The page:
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Open Access

Systematic Review

Return to sport post-knee arthroplasty

an umbrella review for consensus guidelines

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Return to sport following undergoing total (TKA) and unicompartmental knee arthroplasty (UKA) has been researched with meta-analyses and systematic reviews of varying quality. The aim of this study is to create an umbrella review to consolidate the data into consensus guidelines for returning to sports following TKA and UKA.


Systematic reviews and meta-analyses written between 2010 and 2020 were systematically searched. Studies were independently screened by two reviewers and methodology quality was assessed. Variables for analysis included objective classification of which sports are safe to participate in postoperatively, time to return to sport, prognostic indicators of returning, and reasons patients do not.


A total of 410 articles were found, including 58 duplicates. Seven articles meeting inclusion criteria reported that 34% to 100% of patients who underwent TKA or UKA were able to return to sports at 13 weeks and 12 weeks respectively, with UKA patients more likely to do so. Prior experience with the sport was the most significant prognostic indicator for return. These patients were likely to participate in low-impact sports, particularly walking, cycling, golf, and swimming. Moderate-impact sport participation, such as doubles tennis and skiing, may be considered on a case-by-case basis considering the patient’s prior experience. There is insufficient long-term data on the risks to return to high-impact sport, such as decreased implant survivorship.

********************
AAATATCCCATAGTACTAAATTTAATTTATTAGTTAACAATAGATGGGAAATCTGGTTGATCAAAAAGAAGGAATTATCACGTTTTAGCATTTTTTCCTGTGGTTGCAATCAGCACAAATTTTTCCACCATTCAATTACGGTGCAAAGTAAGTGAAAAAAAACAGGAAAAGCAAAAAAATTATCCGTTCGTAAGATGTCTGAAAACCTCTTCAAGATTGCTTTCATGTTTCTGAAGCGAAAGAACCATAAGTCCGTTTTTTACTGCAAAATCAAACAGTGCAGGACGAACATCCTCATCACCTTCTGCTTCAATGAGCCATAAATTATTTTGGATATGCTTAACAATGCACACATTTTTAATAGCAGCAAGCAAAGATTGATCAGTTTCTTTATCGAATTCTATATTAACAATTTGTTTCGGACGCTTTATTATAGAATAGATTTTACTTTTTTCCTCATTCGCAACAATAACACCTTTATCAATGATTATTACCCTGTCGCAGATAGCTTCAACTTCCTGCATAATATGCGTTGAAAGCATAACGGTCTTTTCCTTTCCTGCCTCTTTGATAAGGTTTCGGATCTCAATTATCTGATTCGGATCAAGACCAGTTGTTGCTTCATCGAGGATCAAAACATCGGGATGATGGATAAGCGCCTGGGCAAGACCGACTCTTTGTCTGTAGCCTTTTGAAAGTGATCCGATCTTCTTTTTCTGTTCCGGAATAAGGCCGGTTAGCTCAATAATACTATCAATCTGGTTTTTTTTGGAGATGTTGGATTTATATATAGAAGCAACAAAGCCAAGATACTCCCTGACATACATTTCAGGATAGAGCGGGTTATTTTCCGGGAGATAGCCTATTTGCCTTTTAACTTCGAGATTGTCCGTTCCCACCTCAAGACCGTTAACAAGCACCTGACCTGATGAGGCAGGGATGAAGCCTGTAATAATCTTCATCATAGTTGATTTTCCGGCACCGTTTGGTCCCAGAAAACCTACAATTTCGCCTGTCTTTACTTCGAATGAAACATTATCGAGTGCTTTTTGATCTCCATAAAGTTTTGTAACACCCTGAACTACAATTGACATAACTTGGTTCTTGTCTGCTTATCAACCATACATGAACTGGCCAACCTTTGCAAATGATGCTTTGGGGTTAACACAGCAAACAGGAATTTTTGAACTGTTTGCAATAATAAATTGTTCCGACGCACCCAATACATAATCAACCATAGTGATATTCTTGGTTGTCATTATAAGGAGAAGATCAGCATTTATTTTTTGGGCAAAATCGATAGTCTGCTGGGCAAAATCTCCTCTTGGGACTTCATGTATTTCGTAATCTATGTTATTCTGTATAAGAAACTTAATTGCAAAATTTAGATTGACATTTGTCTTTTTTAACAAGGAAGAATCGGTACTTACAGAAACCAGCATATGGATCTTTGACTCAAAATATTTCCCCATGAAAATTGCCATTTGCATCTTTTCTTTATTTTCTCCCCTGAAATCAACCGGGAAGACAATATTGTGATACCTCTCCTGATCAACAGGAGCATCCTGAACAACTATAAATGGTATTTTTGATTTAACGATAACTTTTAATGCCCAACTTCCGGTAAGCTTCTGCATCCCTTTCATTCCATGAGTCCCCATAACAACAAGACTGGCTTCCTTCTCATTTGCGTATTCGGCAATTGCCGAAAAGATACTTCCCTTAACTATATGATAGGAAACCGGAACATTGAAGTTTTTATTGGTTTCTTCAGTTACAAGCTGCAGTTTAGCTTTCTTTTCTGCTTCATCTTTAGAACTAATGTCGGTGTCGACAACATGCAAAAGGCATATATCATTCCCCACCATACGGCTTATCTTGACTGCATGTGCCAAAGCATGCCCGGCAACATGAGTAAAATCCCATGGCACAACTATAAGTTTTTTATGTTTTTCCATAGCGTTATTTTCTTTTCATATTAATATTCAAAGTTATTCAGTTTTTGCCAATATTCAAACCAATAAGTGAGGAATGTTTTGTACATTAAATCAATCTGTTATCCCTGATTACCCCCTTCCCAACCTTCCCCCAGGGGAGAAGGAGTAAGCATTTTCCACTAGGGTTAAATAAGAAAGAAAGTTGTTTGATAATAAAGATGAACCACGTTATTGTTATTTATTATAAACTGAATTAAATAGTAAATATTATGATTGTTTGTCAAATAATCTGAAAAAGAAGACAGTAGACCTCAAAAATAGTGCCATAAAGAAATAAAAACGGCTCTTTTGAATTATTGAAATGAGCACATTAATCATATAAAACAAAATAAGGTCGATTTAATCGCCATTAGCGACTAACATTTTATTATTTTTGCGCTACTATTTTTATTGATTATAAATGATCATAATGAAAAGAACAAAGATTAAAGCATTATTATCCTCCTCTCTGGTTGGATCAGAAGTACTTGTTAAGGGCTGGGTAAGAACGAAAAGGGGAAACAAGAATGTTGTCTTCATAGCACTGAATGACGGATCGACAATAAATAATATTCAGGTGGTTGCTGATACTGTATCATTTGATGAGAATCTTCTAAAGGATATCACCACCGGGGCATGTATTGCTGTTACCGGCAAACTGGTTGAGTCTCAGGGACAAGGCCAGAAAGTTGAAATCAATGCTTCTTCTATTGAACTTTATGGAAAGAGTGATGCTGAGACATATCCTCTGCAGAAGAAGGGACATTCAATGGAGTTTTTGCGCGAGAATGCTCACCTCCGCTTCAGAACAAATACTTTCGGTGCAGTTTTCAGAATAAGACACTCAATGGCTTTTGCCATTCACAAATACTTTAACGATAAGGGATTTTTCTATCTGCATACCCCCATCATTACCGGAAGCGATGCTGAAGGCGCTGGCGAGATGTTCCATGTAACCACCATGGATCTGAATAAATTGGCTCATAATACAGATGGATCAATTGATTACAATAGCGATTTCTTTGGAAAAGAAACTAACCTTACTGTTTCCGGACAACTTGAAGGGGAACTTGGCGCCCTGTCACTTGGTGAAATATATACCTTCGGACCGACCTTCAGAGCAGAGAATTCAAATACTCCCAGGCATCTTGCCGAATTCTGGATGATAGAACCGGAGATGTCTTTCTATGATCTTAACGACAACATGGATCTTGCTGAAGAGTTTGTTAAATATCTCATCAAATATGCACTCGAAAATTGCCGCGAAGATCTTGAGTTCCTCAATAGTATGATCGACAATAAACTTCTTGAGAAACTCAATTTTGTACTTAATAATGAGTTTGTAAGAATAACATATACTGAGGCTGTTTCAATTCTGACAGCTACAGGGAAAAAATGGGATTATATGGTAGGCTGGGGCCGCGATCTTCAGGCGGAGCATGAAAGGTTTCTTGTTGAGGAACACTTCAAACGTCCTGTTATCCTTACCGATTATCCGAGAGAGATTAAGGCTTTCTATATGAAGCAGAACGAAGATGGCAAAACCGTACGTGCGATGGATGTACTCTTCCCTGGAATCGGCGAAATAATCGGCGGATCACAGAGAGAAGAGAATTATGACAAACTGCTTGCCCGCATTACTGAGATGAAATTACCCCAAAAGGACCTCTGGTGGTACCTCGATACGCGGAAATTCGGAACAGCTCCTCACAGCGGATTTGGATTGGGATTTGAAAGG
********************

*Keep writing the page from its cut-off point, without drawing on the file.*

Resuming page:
There is a consensus that patients can return to low-impact sports following TKA or UKA. Return to moderate-impact sport was dependent on a case-by-case basis, with emphasis on the patient’s prior experience in the sport. Return to high-impact sports was not supported. Patients undergoing UKA return to sport one week sooner and with more success than TKA. Future studies are needed to assess long-term outcomes following return to high-impact sports to establish evidence-based recommendations. This review summarizes all available data for the most up-to-date and evidence-based guidelines for returning to sport following TKA and UKA to replace guidelines based on subjective physician survey data.

Cite this article: Bone Jt Open 2022;3(3):245–251.

Take home message